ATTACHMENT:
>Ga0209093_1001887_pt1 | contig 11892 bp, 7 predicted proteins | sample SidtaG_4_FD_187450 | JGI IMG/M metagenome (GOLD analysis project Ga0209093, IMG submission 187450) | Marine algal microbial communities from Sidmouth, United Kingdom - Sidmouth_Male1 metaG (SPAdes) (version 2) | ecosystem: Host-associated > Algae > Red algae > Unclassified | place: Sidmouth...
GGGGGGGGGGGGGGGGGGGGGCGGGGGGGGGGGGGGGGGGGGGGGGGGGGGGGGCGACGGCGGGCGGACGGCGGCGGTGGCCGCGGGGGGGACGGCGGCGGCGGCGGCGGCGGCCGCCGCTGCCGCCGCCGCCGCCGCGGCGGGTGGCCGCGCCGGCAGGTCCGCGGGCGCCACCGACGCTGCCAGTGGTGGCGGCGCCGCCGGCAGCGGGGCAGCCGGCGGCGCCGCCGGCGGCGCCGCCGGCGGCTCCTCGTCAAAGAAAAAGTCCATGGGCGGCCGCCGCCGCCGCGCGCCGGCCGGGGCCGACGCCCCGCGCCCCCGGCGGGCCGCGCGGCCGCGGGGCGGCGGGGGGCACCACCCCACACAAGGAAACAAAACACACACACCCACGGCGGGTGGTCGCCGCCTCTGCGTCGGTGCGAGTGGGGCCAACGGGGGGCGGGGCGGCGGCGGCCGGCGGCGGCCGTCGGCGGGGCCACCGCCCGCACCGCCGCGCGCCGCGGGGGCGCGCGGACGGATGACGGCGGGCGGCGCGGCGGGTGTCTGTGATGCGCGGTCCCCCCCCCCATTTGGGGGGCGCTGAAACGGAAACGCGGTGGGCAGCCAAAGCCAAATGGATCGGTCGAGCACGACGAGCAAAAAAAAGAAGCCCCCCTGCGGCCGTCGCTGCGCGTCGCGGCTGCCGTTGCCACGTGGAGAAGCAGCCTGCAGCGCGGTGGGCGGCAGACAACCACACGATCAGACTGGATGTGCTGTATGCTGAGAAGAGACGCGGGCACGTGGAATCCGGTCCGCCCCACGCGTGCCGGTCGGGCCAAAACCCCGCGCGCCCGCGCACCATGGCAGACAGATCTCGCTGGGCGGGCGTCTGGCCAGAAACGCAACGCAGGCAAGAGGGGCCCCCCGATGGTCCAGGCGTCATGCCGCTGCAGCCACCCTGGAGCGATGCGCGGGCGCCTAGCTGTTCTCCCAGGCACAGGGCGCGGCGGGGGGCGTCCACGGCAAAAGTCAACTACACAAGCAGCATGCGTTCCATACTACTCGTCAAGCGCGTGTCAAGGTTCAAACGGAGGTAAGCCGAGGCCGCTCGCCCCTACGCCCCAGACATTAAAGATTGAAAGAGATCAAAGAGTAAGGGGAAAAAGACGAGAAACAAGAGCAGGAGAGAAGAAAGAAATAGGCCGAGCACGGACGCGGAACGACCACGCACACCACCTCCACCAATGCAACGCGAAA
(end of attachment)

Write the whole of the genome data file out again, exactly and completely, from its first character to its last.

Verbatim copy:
>Ga0209093_1001887_pt1 | contig 11892 bp, 7 predicted proteins | sample SidtaG_4_FD_187450 | JGI IMG/M metagenome (GOLD analysis project Ga0209093, IMG submission 187450) | Marine algal microbial communities from Sidmouth, United Kingdom - Sidmouth_Male1 metaG (SPAdes) (version 2) | ecosystem: Host-associated > Algae > Red algae > Unclassified | place: Sidmouth...
GGGGGGGGGGGGGGGGGGGGGCGGGGGGGGGGGGGGGGGGGGGGGGGGGGGGGGCGACGGCGGGCGGACGGCGGCGGTGGCCGCGGGGGGGACGGCGGCGGCGGCGGCGGCGGCCGCCGCTGCCGCCGCCGCCGCCGCGGCGGGTGGCCGCGCCGGCAGGTCCGCGGGCGCCACCGACGCTGCCAGTGGTGGCGGCGCCGCCGGCAGCGGGGCAGCCGGCGGCGCCGCCGGCGGCGCCGCCGGCGGCTCCTCGTCAAAGAAAAAGTCCATGGGCGGCCGCCGCCGCCGCGCGCCGGCCGGGGCCGACGCCCCGCGCCCCCGGCGGGCCGCGCGGCCGCGGGGCGGCGGGGGGCACCACCCCACACAAGGAAACAAAACACACACACCCACGGCGGGTGGTCGCCGCCTCTGCGTCGGTGCGAGTGGGGCCAACGGGGGGCGGGGCGGCGGCGGCCGGCGGCGGCCGTCGGCGGGGCCACCGCCCGCACCGCCGCGCGCCGCGGGGGCGCGCGGACGGATGACGGCGGGCGGCGCGGCGGGTGTCTGTGATGCGCGGTCCCCCCCCCCATTTGGGGGGCGCTGAAACGGAAACGCGGTGGGCAGCCAAAGCCAAATGGATCGGTCGAGCACGACGAGCAAAAAAAAGAAGCCCCCCTGCGGCCGTCGCTGCGCGTCGCGGCTGCCGTTGCCACGTGGAGAAGCAGCCTGCAGCGCGGTGGGCGGCAGACAACCACACGATCAGACTGGATGTGCTGTATGCTGAGAAGAGACGCGGGCACGTGGAATCCGGTCCGCCCCACGCGTGCCGGTCGGGCCAAAACCCCGCGCGCCCGCGCACCATGGCAGACAGATCTCGCTGGGCGGGCGTCTGGCCAGAAACGCAACGCAGGCAAGAGGGGCCCCCCGATGGTCCAGGCGTCATGCCGCTGCAGCCACCCTGGAGCGATGCGCGGGCGCCTAGCTGTTCTCCCAGGCACAGGGCGCGGCGGGGGGCGTCCACGGCAAAAGTCAACTACACAAGCAGCATGCGTTCCATACTACTCGTCAAGCGCGTGTCAAGGTTCAAACGGAGGTAAGCCGAGGCCGCTCGCCCCTACGCCCCAGACATTAAAGATTGAAAGAGATCAAAGAGTAAGGGGAAAAAGACGAGAAACAAGAGCAGGAGAGAAGAAAGAAATAGGCCGAGCACGGACGCGGAACGACCACGCACACCACCTCCACCAATGCAACGCGAAA